Obesity polymorphisms identified in genome-wide association studies interact with n-3 polyunsaturated fatty acid intake and modify the genetic association with adiposity phenotypes in Yup'ik people

Dominick J. Lemas, Yann C. Klimentidis, Howard H. Wiener, Diane M. O'Brien, Scarlett E. Hopkins, David B. Allison, Jose R. Fernandez, Hemant K. Tiwari, Bert Boyer

Research output: Contribution to journalArticle

16 Citations (Scopus)

Abstract

n-3 Polyunsaturated fatty acids (n-3 PUFAs) have anti-obesity effects that may modulate risk of obesity, in part, through interactions with genetic factors. Genome-wide association studies (GWAS) have identified genetic variants associated with body mass index (BMI); however, the extent to which these variants influence adiposity through interactions with n-3 PUFAs remains unknown. We evaluated 10 highly replicated obesity GWAS single nucleotide polymorphisms (SNPs) for individual and cumulative associations with adiposity phenotypes in a cross-sectional sample of Yup'ik people (n = 1,073) and evaluated whether genetic associations with obesity were modulated by n-3 PUFA intake. A genetic risk score (GRS) was calculated by adding the BMI-increasing alleles across all 10 SNPs. Dietary intake of n-3 PUFAs was estimated using nitrogen stable isotope ratio (δ15N) of red blood cells, and genotype-phenotype analyses were tested in linear models accounting for familial correlations. GRS was positively associated with BMI (p = 0.012), PBF (p = 0.022), ThC (p = 0.025), and waist circumference (p = 0.038). The variance in adiposity phenotypes explained by the GRS included BMI (0.7 %), PBF (0.3 %), ThC (0.7 %), and WC (0.5 %). GRS interactions with n-3 PUFAs modified the association with adiposity and accounted for more than twice the phenotypic variation (~1-2 %), relative to GRS associations alone. Obesity GWAS SNPs contribute to adiposity in this study population of Yup'ik people and interactions with n-3 PUFA intake potentiated the risk of fat accumulation among individuals with high obesity GRS. These data suggest the anti-obesity effects of n-3 PUFAs among Yup'ik people may, in part, be dependent upon an individual's genetic predisposition to obesity.

Original languageEnglish (US)
Pages (from-to)495-505
Number of pages11
JournalGenes and Nutrition
Volume8
Issue number5
DOIs
StatePublished - Sep 1 2013
Externally publishedYes

Fingerprint

Genome-Wide Association Study
Adiposity
Omega-3 Fatty Acids
Obesity
Phenotype
Body Mass Index
Single Nucleotide Polymorphism
Nitrogen Isotopes
Waist Circumference
Genetic Predisposition to Disease
Linear Models
Erythrocytes
Fats
Alleles
Genotype
Population

Keywords

  • δN
  • Adiposity
  • Alaska Native
  • BMI
  • CANHR
  • ETV5
  • FTO
  • Gene-by-environment interactions
  • Genetic risk score
  • rs7647305
  • rs9939609
  • SNP

ASJC Scopus subject areas

  • Endocrinology, Diabetes and Metabolism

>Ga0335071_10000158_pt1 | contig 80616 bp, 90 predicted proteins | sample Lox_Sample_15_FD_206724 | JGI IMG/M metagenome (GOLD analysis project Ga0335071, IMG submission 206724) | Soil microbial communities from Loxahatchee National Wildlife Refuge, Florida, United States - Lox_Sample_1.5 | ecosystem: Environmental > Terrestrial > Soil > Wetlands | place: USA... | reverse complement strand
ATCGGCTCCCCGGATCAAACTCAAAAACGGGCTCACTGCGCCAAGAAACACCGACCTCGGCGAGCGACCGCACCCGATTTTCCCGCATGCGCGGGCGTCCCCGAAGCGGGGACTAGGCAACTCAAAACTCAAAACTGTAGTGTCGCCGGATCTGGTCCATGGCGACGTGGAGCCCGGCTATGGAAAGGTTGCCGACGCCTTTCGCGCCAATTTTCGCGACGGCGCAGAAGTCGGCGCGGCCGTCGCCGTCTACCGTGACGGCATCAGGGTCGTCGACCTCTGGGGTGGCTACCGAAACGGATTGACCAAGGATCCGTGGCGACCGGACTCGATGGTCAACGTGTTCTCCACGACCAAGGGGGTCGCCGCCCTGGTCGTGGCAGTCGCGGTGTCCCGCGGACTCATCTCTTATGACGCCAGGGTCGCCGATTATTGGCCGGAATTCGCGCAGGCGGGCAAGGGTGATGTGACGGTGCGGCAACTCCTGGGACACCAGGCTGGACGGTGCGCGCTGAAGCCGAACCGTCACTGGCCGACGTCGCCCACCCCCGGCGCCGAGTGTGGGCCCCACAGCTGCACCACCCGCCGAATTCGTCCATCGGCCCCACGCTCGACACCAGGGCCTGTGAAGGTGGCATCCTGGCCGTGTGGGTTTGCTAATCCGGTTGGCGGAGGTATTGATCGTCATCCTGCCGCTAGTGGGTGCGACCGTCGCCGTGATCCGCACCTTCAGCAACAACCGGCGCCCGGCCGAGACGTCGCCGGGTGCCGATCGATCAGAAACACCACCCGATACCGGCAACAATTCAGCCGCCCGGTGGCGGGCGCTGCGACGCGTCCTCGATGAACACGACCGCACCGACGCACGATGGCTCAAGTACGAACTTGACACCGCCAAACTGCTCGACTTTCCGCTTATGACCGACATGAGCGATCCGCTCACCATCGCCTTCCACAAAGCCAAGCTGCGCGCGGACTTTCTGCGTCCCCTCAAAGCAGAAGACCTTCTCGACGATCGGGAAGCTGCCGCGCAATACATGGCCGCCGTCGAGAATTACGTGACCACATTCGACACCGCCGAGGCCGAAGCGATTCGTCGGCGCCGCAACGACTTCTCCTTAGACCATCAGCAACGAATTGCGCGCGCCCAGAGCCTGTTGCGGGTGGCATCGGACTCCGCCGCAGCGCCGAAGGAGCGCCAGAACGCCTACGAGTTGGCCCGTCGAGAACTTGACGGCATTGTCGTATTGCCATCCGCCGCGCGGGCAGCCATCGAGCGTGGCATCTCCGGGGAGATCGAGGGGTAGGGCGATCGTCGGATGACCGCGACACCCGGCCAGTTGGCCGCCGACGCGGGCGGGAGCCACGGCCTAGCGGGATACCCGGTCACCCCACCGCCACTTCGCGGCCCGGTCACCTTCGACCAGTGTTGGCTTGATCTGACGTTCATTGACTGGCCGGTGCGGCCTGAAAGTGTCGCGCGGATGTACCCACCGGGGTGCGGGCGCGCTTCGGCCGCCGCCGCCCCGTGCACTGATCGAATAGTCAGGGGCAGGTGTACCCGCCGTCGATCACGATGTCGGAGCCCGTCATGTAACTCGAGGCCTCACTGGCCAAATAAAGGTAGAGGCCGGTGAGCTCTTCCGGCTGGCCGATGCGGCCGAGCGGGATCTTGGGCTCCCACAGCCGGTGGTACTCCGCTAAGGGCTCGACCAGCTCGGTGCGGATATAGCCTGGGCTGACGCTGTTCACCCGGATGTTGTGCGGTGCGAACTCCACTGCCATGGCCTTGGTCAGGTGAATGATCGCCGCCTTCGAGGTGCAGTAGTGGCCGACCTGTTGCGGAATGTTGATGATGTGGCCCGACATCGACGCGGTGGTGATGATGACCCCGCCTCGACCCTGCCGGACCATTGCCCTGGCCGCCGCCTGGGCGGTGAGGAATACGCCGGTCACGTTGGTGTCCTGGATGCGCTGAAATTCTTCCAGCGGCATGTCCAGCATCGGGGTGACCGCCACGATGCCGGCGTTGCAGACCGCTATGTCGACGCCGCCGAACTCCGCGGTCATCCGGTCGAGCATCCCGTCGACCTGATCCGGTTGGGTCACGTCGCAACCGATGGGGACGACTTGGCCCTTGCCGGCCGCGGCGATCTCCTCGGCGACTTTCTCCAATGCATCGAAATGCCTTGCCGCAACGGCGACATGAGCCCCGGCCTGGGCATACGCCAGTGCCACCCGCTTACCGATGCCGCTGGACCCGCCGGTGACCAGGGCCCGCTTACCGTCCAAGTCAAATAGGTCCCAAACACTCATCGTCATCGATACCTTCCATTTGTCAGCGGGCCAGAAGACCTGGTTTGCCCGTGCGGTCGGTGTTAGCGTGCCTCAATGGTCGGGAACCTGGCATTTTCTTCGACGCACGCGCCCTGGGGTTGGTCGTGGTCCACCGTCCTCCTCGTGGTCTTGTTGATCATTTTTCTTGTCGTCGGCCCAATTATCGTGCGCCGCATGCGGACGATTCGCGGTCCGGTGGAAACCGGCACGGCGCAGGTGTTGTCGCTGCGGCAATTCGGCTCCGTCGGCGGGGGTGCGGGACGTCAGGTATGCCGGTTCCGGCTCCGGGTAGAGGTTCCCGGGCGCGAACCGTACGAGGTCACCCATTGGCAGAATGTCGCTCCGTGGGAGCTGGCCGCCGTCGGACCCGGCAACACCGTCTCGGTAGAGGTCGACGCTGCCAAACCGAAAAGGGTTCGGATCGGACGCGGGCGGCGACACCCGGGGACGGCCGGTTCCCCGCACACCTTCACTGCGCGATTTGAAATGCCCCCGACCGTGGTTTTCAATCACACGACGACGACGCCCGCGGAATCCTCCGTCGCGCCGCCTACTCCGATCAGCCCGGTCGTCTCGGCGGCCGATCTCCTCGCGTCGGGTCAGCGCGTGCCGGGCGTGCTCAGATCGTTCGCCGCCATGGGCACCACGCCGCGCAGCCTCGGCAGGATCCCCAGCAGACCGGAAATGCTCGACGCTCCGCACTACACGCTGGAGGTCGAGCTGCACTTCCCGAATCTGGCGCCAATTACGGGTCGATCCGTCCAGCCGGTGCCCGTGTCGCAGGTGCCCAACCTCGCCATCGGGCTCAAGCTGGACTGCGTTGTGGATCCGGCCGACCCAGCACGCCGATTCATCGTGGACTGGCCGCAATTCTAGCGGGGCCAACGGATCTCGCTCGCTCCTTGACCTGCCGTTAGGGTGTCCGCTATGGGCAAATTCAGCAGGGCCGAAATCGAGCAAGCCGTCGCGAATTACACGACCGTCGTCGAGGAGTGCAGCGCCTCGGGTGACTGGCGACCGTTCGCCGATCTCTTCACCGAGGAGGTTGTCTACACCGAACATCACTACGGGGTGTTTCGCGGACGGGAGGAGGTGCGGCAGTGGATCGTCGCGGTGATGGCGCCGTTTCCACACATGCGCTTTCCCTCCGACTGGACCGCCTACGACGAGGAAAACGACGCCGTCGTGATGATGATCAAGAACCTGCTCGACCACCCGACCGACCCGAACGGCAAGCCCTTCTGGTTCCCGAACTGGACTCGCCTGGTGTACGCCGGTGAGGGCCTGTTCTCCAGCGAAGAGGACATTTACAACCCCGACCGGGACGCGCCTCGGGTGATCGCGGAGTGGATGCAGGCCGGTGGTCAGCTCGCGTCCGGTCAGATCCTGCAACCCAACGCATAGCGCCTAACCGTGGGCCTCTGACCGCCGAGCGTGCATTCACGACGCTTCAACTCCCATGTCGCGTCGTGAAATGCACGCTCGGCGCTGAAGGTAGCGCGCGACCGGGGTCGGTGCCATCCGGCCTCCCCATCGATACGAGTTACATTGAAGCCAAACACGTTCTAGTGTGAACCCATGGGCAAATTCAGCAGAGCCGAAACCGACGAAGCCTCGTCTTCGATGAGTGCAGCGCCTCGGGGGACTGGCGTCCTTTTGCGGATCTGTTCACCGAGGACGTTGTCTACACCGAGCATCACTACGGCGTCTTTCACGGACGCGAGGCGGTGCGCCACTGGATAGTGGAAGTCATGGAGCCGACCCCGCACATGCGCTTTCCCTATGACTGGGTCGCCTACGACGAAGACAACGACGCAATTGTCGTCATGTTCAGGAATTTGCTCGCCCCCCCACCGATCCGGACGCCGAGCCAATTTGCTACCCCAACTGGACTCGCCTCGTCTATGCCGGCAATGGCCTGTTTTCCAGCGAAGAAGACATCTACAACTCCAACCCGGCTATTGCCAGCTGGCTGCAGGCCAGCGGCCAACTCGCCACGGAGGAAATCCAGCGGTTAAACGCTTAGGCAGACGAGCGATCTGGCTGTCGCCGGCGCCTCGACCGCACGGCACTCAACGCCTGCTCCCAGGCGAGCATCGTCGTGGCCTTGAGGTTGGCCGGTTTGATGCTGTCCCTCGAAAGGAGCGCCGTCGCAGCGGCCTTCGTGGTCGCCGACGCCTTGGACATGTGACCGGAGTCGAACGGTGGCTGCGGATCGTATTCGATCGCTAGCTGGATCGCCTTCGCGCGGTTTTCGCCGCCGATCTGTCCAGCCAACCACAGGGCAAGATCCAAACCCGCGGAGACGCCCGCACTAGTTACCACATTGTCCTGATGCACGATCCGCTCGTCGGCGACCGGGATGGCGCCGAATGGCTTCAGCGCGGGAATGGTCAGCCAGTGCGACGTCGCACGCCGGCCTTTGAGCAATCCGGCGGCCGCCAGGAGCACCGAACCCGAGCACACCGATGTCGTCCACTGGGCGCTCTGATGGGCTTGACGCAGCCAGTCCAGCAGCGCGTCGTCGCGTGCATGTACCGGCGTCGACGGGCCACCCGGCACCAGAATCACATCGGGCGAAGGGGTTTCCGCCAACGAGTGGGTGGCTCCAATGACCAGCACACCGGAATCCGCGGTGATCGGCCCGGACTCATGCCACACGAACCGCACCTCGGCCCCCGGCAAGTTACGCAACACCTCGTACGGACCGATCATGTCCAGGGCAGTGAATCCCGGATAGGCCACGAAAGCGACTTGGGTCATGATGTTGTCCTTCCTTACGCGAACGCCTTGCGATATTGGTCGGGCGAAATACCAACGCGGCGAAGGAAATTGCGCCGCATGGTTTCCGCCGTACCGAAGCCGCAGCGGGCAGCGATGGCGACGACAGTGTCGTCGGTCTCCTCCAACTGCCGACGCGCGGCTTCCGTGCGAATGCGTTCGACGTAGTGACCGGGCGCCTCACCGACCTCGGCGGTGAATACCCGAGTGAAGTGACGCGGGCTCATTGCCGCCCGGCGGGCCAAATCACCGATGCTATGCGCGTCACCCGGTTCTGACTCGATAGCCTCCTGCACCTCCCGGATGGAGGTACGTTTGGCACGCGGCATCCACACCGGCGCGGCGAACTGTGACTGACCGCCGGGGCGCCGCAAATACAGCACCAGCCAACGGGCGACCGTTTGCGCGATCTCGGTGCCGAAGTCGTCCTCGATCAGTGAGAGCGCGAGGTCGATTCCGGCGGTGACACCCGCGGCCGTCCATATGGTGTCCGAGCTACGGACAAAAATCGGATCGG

• Genetics

Cite this

Obesity polymorphisms identified in genome-wide association studies interact with n-3 polyunsaturated fatty acid intake and modify the genetic association with adiposity phenotypes in Yup'ik people. / Lemas, Dominick J.; Klimentidis, Yann C.; Wiener, Howard H.; O'Brien, Diane M.; Hopkins, Scarlett E.; Allison, David B.; Fernandez, Jose R.; Tiwari, Hemant K.; Boyer, Bert.

In: Genes and Nutrition, Vol. 8, No. 5, 01.09.2013, p. 495-505.

Research output: Contribution to journalArticle

Lemas, Dominick J. ; Klimentidis, Yann C. ; Wiener, Howard H. ; O'Brien, Diane M. ; Hopkins, Scarlett E. ; Allison, David B. ; Fernandez, Jose R. ; Tiwari, Hemant K. ; Boyer, Bert. / Obesity polymorphisms identified in genome-wide association studies interact with n-3 polyunsaturated fatty acid intake and modify the genetic association with adiposity phenotypes in Yup'ik people. In: Genes and Nutrition. 2013 ; Vol. 8, No. 5. pp. 495-505.
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abstract = "n-3 Polyunsaturated fatty acids (n-3 PUFAs) have anti-obesity effects that may modulate risk of obesity, in part, through interactions with genetic factors. Genome-wide association studies (GWAS) have identified genetic variants associated with body mass index (BMI); however, the extent to which these variants influence adiposity through interactions with n-3 PUFAs remains unknown. We evaluated 10 highly replicated obesity GWAS single nucleotide polymorphisms (SNPs) for individual and cumulative associations with adiposity phenotypes in a cross-sectional sample of Yup'ik people (n = 1,073) and evaluated whether genetic associations with obesity were modulated by n-3 PUFA intake. A genetic risk score (GRS) was calculated by adding the BMI-increasing alleles across all 10 SNPs. Dietary intake of n-3 PUFAs was estimated using nitrogen stable isotope ratio (δ15N) of red blood cells, and genotype-phenotype analyses were tested in linear models accounting for familial correlations. GRS was positively associated with BMI (p = 0.012), PBF (p = 0.022), ThC (p = 0.025), and waist circumference (p = 0.038). The variance in adiposity phenotypes explained by the GRS included BMI (0.7 {\%}), PBF (0.3 {\%}), ThC (0.7 {\%}), and WC (0.5 {\%}). GRS interactions with n-3 PUFAs modified the association with adiposity and accounted for more than twice the phenotypic variation (~1-2 {\%}), relative to GRS associations alone. Obesity GWAS SNPs contribute to adiposity in this study population of Yup'ik people and interactions with n-3 PUFA intake potentiated the risk of fat accumulation among individuals with high obesity GRS. These data suggest the anti-obesity effects of n-3 PUFAs among Yup'ik people may, in part, be dependent upon an individual's genetic predisposition to obesity.",
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